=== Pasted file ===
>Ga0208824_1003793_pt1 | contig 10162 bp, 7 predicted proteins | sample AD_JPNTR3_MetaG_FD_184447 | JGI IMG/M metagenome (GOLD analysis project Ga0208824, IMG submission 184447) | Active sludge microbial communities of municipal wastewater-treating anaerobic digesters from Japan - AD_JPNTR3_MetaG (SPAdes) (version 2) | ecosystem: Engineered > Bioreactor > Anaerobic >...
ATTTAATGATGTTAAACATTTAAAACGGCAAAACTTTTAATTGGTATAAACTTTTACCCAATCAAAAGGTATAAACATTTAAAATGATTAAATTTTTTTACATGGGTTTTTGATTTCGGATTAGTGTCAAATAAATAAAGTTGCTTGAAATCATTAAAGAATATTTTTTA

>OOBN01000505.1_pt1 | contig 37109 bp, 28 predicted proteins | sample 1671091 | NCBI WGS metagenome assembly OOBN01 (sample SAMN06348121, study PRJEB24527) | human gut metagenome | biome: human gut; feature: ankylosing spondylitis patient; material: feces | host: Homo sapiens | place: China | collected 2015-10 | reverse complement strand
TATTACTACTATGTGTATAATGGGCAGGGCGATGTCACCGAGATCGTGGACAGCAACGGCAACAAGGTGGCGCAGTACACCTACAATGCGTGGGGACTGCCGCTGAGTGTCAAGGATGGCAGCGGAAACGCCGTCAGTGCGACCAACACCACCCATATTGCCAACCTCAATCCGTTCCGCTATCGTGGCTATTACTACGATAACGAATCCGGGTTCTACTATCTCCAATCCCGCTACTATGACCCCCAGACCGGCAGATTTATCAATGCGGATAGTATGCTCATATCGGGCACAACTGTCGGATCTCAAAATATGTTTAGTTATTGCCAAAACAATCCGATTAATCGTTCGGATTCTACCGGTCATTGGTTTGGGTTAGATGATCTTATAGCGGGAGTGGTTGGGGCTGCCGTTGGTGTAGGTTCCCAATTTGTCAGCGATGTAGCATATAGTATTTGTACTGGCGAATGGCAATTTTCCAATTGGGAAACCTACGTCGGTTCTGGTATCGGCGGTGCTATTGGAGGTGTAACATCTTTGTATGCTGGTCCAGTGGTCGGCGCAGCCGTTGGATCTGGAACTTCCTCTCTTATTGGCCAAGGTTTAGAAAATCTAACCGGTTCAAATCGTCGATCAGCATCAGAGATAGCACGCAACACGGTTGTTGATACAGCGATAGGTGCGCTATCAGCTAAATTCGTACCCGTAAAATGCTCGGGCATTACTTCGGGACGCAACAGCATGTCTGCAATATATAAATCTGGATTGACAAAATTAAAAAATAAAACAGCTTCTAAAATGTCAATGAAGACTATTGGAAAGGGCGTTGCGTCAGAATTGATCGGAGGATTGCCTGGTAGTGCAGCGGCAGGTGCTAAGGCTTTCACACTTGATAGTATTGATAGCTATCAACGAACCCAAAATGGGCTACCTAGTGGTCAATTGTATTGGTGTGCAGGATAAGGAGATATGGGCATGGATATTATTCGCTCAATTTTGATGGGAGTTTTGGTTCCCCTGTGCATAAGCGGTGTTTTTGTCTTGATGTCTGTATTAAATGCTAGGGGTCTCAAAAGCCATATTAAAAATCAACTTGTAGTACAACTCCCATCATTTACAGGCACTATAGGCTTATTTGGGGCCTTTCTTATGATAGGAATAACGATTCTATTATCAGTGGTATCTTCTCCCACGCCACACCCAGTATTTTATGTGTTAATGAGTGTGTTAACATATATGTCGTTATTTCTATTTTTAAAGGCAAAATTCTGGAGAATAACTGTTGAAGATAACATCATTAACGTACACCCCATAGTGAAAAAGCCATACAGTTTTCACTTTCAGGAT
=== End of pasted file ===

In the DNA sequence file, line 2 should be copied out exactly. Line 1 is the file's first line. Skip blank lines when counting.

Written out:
ATTTAATGATGTTAAACATTTAAAACGGCAAAACTTTTAATTGGTATAAACTTTTACCCAATCAAAAGGTATAAACATTTAAAATGATTAAATTTTTTTACATGGGTTTTTGATTTCGGATTAGTGTCAAATAAATAAAGTTGCTTGAAATCATTAAAGAATATTTTTTA